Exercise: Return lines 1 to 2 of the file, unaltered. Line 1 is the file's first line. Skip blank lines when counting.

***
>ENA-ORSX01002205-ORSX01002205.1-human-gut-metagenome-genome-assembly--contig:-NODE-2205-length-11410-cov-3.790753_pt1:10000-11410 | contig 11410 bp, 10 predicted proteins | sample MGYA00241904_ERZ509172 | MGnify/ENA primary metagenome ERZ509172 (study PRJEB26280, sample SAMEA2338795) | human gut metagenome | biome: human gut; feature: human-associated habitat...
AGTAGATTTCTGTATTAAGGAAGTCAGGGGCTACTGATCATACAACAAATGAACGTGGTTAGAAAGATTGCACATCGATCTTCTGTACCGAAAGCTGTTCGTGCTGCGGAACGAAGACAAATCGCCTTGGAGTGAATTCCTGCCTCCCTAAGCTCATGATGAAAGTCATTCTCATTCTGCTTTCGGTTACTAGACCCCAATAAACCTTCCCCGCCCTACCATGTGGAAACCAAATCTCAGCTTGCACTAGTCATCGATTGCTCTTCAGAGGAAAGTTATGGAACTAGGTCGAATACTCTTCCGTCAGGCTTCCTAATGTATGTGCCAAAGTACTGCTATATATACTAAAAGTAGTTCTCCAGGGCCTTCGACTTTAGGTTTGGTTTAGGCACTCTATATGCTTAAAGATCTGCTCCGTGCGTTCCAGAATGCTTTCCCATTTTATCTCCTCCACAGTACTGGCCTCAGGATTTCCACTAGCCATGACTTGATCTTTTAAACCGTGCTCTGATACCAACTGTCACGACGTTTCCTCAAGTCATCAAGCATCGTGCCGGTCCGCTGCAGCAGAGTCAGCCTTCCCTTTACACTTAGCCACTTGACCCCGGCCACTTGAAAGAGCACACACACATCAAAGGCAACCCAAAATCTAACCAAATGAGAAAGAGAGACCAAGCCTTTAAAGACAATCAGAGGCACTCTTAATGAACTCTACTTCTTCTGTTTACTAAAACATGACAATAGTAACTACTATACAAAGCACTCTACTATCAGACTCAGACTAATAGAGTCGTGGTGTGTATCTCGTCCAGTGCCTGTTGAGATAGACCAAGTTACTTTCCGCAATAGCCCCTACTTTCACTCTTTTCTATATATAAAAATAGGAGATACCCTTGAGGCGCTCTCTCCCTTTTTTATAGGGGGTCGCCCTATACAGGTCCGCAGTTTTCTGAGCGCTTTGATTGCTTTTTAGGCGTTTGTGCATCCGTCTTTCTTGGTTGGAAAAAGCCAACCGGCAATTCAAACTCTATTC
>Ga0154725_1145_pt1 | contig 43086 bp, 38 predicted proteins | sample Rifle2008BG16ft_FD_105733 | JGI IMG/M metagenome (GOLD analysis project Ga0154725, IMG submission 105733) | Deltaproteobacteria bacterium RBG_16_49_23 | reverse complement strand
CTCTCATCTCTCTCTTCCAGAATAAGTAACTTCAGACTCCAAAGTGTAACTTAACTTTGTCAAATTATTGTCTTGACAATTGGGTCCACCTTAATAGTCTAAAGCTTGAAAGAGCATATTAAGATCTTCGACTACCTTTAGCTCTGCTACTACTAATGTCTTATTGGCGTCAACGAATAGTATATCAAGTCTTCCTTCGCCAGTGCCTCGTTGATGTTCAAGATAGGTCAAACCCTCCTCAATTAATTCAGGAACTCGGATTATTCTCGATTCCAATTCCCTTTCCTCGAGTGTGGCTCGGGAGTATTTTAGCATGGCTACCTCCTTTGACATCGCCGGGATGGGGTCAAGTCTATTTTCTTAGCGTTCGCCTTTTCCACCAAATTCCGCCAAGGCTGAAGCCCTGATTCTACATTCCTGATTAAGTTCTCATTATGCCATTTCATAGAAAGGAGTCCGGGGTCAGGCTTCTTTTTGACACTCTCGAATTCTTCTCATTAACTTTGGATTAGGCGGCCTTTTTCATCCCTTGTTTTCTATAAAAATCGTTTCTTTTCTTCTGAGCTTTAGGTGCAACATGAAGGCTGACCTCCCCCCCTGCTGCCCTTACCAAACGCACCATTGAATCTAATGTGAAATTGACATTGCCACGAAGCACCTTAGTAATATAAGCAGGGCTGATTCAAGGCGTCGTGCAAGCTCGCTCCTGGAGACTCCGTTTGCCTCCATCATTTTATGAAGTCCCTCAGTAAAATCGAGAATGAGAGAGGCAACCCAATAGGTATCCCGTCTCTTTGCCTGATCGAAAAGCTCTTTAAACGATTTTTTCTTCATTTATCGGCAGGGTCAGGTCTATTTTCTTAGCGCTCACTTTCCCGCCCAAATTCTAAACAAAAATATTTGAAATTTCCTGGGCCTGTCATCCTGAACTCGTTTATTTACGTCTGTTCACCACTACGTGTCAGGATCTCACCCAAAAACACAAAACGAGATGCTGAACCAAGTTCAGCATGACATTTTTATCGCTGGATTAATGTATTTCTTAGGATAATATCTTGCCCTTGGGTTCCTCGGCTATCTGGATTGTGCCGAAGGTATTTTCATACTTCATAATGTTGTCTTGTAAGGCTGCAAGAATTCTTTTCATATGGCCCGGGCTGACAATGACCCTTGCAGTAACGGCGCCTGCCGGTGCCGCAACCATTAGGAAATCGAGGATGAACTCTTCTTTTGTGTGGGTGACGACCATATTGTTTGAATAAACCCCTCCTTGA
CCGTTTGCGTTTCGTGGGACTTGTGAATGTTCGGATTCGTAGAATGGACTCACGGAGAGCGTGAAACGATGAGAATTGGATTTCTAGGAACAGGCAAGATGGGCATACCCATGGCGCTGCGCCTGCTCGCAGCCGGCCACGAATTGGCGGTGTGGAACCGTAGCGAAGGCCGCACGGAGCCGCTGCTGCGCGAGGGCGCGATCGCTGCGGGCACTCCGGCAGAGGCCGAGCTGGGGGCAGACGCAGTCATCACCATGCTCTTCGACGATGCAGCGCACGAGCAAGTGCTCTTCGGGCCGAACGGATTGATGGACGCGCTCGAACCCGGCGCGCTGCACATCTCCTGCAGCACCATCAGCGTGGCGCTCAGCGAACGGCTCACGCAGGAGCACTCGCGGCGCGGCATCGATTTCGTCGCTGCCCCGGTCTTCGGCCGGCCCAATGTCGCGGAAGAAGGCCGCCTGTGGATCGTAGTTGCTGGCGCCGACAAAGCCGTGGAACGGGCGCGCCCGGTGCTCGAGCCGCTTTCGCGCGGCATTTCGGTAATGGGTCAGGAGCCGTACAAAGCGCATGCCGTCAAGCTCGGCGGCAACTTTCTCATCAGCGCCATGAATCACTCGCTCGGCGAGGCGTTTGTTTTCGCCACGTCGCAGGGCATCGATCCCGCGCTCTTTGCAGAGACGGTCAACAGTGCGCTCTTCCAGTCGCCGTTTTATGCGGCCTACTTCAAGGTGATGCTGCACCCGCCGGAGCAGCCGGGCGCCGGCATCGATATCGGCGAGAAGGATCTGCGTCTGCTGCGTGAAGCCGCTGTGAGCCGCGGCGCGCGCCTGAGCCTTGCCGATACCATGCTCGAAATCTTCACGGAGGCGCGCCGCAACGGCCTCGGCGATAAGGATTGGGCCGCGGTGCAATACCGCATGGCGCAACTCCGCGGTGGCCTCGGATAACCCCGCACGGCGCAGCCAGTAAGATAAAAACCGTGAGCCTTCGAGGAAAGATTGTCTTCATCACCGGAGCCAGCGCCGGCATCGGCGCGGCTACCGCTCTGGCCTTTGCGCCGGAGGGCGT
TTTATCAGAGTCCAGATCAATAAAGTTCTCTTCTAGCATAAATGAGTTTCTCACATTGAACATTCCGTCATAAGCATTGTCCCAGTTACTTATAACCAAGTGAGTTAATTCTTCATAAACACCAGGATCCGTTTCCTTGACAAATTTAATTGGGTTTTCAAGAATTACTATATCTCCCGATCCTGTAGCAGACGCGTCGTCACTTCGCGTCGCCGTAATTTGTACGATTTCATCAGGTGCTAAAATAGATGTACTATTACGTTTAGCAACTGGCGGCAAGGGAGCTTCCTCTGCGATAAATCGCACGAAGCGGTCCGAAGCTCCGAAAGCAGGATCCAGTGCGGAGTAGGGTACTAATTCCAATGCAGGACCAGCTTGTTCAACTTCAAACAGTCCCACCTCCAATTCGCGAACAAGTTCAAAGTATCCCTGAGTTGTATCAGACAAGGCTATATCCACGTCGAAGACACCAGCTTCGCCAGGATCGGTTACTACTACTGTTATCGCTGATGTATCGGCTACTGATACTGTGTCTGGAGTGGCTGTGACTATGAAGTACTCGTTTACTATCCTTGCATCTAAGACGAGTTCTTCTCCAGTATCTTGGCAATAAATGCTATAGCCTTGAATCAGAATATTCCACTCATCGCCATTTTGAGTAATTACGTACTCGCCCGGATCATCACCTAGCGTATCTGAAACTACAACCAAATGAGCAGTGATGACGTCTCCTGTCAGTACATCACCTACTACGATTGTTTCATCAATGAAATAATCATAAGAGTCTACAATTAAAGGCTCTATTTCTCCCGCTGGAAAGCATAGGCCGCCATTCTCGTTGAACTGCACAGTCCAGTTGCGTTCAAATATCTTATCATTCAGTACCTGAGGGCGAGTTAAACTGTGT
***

>ENA-ORSX01002205-ORSX01002205.1-human-gut-metagenome-genome-assembly--contig:-NODE-2205-length-11410-cov-3.790753_pt1:10000-11410 | contig 11410 bp, 10 predicted proteins | sample MGYA00241904_ERZ509172 | MGnify/ENA primary metagenome ERZ509172 (study PRJEB26280, sample SAMEA2338795) | human gut metagenome | biome: human gut; feature: human-associated habitat...
AGTAGATTTCTGTATTAAGGAAGTCAGGGGCTACTGATCATACAACAAATGAACGTGGTTAGAAAGATTGCACATCGATCTTCTGTACCGAAAGCTGTTCGTGCTGCGGAACGAAGACAAATCGCCTTGGAGTGAATTCCTGCCTCCCTAAGCTCATGATGAAAGTCATTCTCATTCTGCTTTCGGTTACTAGACCCCAATAAACCTTCCCCGCCCTACCATGTGGAAACCAAATCTCAGCTTGCACTAGTCATCGATTGCTCTTCAGAGGAAAGTTATGGAACTAGGTCGAATACTCTTCCGTCAGGCTTCCTAATGTATGTGCCAAAGTACTGCTATATATACTAAAAGTAGTTCTCCAGGGCCTTCGACTTTAGGTTTGGTTTAGGCACTCTATATGCTTAAAGATCTGCTCCGTGCGTTCCAGAATGCTTTCCCATTTTATCTCCTCCACAGTACTGGCCTCAGGATTTCCACTAGCCATGACTTGATCTTTTAAACCGTGCTCTGATACCAACTGTCACGACGTTTCCTCAAGTCATCAAGCATCGTGCCGGTCCGCTGCAGCAGAGTCAGCCTTCCCTTTACACTTAGCCACTTGACCCCGGCCACTTGAAAGAGCACACACACATCAAAGGCAACCCAAAATCTAACCAAATGAGAAAGAGAGACCAAGCCTTTAAAGACAATCAGAGGCACTCTTAATGAACTCTACTTCTTCTGTTTACTAAAACATGACAATAGTAACTACTATACAAAGCACTCTACTATCAGACTCAGACTAATAGAGTCGTGGTGTGTATCTCGTCCAGTGCCTGTTGAGATAGACCAAGTTACTTTCCGCAATAGCCCCTACTTTCACTCTTTTCTATATATAAAAATAGGAGATACCCTTGAGGCGCTCTCTCCCTTTTTTATAGGGGGTCGCCCTATACAGGTCCGCAGTTTTCTGAGCGCTTTGATTGCTTTTTAGGCGTTTGTGCATCCGTCTTTCTTGGTTGGAAAAAGCCAACCGGCAATTCAAACTCTATTC